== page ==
In 1993 the American comedy, Mrs. Doubtfire, was released. In it, the late Robin Williams played the role of Mrs. Euphegenia Doubtfire; a somewhat eccentric housekeeper who, despite her peculiarities, managed to spread harmony into an otherwise discordant household. Though Mrs. Doubtfire is a parody of sorts, the movie does possess some valuable and edifying wisdom about property management.
That wisdom is the need to appreciate the link between a well-kept property and a productive and lasting relationship – a high maintenance marriage, if you like. Tenants who forego their responsibility to maintain the property become a risk – a risk not only to their own tenancy but also for the landlord, not least because high vacancy turnover rates reduce income potential. The bottom line is this – that tenants need to clean and maintain the property to a certain standard. The question now becomes how this end can be achieved.
And it is that end that we focus on here, steps that landlords and Property Managers alike can take to alleviate this all too common, and all too frustrating, burden.
Starting with the lease
It’s not always feasible to hire a Mrs. Doubtfire, so other, more pragmatic, steps need to be taken.
Though it might sound obvious, we must first return to the original lease agreement. You would be surprised just how many landlords forget to include specific clauses about cleaning in the tenancy agreement. It’s worth prefacing, however, that not every state agrees on what ‘cleaning’ clauses may be included – so do be sure to verify what is and is not permitted by consulting your attorney. That being said, it’s possible to insert a clause of some kind to limit the tenant from riding roughshod over your property.
There’ll be many landlords and Property Managers reading this who have already signed the lease and who, now that they appreciate the value of this step, wish to incorporate such a clause into the lease. This is not an impossible task, though it does require the consent of the tenant, something which they’re not legally obliged to give. Landlords who treat their tenants with the respect they themselves would expect are in a greater position in this regard, yet another reason to appreciate the tenant as a person and not just as a source of income.
Getting down to detail
But perhaps you haven’t yet chosen a new tenant for your property. Now what? What steps can you take to make the most out of what that clause should be?
At the outset let’s get generalities out of the way. Even if no specific clause regarding cleaning were included in the lease agreement, each tenant is obliged – by existing legislation alone – to leave the property in a workable and reasonable manner. Of that, there is no doubt and no room for manoeuvre on behalf of the tenant. Tenants should be made aware of this existing legislation and the repercussions that exist should this legislation be violated.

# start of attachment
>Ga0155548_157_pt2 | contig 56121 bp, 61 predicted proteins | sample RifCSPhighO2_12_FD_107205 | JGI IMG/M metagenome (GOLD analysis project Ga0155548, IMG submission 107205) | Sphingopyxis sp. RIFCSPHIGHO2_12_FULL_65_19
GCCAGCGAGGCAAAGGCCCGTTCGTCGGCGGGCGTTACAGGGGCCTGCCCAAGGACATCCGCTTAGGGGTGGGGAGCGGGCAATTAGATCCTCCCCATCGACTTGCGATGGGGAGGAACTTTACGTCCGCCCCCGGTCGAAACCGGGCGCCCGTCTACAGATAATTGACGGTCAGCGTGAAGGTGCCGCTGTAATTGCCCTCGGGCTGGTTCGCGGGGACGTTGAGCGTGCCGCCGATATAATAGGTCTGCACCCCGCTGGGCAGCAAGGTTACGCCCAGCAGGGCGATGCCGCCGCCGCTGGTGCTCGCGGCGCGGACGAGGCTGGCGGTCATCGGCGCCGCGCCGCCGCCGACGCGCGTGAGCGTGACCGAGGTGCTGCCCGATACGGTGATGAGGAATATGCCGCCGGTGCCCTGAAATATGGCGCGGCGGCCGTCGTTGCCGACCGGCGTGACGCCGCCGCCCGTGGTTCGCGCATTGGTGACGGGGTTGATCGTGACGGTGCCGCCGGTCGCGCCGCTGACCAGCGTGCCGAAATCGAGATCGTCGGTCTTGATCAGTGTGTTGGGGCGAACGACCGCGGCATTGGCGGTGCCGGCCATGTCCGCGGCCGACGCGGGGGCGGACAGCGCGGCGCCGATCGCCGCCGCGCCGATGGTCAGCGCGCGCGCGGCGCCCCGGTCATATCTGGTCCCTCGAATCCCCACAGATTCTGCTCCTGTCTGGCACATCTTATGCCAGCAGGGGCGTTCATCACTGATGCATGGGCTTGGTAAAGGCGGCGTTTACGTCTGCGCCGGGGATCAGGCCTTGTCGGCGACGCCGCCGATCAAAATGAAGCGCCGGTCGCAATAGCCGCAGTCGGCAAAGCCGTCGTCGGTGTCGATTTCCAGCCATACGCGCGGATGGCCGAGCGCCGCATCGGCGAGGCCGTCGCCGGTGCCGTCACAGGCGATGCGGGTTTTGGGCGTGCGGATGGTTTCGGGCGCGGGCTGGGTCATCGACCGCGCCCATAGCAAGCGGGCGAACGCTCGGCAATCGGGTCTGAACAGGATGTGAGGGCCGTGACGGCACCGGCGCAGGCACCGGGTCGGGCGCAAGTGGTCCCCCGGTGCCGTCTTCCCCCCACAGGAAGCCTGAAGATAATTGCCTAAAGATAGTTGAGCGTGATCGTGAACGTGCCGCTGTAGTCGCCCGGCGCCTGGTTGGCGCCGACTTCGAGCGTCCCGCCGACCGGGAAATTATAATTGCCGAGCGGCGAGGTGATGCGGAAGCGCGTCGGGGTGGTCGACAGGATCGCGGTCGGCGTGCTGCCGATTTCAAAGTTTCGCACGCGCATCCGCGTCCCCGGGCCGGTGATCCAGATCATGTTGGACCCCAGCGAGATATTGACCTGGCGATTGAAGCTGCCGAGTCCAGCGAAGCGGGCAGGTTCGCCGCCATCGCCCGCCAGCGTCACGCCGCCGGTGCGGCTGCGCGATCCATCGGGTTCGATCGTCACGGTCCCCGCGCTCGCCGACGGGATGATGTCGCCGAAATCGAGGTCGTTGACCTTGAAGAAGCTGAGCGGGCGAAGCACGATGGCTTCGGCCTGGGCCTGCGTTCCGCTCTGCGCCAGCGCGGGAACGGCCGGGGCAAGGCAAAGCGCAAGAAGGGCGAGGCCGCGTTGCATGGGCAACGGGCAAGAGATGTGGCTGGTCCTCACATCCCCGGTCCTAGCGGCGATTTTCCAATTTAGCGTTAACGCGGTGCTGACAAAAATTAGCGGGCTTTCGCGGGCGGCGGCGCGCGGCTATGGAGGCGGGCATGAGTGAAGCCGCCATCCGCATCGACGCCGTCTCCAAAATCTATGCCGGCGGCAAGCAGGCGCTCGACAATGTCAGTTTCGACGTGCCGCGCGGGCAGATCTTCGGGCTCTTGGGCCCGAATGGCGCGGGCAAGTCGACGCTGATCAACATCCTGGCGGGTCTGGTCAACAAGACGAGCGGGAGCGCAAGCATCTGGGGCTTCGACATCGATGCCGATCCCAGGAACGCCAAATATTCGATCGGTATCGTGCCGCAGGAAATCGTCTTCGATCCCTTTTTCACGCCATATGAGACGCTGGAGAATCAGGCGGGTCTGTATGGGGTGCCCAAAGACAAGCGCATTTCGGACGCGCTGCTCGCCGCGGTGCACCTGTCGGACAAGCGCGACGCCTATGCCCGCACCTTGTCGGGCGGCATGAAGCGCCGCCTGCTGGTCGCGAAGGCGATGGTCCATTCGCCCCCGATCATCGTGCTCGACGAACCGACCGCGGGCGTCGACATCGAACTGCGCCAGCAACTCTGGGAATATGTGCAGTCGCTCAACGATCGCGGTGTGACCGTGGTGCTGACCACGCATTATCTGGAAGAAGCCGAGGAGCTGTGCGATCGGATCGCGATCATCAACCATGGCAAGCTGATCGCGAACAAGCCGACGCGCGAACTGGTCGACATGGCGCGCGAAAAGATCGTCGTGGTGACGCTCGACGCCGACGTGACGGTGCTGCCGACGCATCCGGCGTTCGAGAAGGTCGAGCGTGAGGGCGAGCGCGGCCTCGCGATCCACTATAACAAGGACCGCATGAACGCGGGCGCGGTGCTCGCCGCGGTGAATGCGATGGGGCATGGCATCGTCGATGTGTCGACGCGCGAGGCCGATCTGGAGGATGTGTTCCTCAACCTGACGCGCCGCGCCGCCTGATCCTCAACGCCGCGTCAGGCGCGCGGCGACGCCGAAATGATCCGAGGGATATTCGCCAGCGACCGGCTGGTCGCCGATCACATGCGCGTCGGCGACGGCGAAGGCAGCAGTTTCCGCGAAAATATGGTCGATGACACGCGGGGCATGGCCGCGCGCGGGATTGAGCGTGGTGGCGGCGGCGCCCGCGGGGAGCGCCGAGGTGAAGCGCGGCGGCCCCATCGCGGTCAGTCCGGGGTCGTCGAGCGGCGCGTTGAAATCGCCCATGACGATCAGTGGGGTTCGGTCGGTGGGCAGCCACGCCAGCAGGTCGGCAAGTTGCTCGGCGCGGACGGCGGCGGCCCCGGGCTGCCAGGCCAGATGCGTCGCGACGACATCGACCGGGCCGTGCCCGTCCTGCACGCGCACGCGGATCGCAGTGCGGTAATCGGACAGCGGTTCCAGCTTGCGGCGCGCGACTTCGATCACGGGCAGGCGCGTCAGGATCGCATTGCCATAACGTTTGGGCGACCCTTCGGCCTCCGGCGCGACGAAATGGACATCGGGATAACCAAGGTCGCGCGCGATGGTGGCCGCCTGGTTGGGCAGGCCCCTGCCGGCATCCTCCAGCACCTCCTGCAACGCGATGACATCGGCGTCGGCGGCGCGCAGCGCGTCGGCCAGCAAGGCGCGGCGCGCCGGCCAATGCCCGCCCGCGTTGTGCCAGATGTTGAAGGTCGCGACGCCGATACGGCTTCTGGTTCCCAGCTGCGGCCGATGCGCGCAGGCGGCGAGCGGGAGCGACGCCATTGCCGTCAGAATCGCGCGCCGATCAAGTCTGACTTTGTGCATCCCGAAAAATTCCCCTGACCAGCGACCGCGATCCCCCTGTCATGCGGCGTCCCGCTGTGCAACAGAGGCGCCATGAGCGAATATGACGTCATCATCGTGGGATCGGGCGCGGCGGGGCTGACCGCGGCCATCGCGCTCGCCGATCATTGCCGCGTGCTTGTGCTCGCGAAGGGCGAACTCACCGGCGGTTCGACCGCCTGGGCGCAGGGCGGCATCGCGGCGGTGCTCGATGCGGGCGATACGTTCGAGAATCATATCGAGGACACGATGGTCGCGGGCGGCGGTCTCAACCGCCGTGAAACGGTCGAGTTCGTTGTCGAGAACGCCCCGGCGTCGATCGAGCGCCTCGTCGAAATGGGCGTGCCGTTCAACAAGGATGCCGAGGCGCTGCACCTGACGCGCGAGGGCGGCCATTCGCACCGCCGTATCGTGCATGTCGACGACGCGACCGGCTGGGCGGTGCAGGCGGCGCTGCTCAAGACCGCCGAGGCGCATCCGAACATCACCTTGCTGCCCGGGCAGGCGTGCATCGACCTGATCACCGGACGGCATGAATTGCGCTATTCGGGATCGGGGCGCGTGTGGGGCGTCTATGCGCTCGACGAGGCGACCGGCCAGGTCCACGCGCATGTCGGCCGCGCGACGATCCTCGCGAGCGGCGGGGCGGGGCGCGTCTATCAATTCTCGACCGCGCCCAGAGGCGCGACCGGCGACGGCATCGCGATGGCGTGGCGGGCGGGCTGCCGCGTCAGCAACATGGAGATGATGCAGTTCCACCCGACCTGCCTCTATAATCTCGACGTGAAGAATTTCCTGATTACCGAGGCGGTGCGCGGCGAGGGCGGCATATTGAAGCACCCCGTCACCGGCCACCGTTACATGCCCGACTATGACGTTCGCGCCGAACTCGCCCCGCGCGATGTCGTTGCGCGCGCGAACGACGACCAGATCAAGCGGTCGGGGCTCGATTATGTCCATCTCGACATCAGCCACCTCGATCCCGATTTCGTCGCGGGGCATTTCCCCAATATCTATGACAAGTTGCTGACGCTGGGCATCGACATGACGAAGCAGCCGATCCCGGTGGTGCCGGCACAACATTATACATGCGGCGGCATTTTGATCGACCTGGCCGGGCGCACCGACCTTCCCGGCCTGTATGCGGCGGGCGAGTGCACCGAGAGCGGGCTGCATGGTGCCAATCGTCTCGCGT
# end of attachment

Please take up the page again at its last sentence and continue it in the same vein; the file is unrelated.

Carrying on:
Landlords should also do their best to inform tenants of what constitutes a clean and well-maintained property. For example, a checklist of essentials could be drafted and pinned inside the property, another copy of which could be sent to the tenant as the lease comes to a close. Incorporate specific clauses regarding what the tenant should clean and how often that item should be cleaned – right down to the last detail. Again, consult legal professionals to immunise the lease agreement against any form of potential state and federal violation.
The final steps
Verify that the lease agreement contains a clause as to when and how the landlord is permitted to inspect the property. Use these inspections to your advantage, documenting – both in written and pictorial form – how the tenant is treating the property. This is direct, inescapable evidence as to whether or not the tenant is violating those clauses you’ve hitherto included in the lease agreement.
By taking these robust steps, landlords and Property Managers can allay the cavalier attitude that many tenants take toward their rental properties. Cementing your authority on the property, from the outset, is of paramount importance – an authority that can only reach its fullest potential when the aforementioned clauses are incorporated into the lease agreement. Cleaning up the lease agreement in this way is, in many respects, a form of insurance – something to inoculate landlords against the excesses of unscrupulous tenants.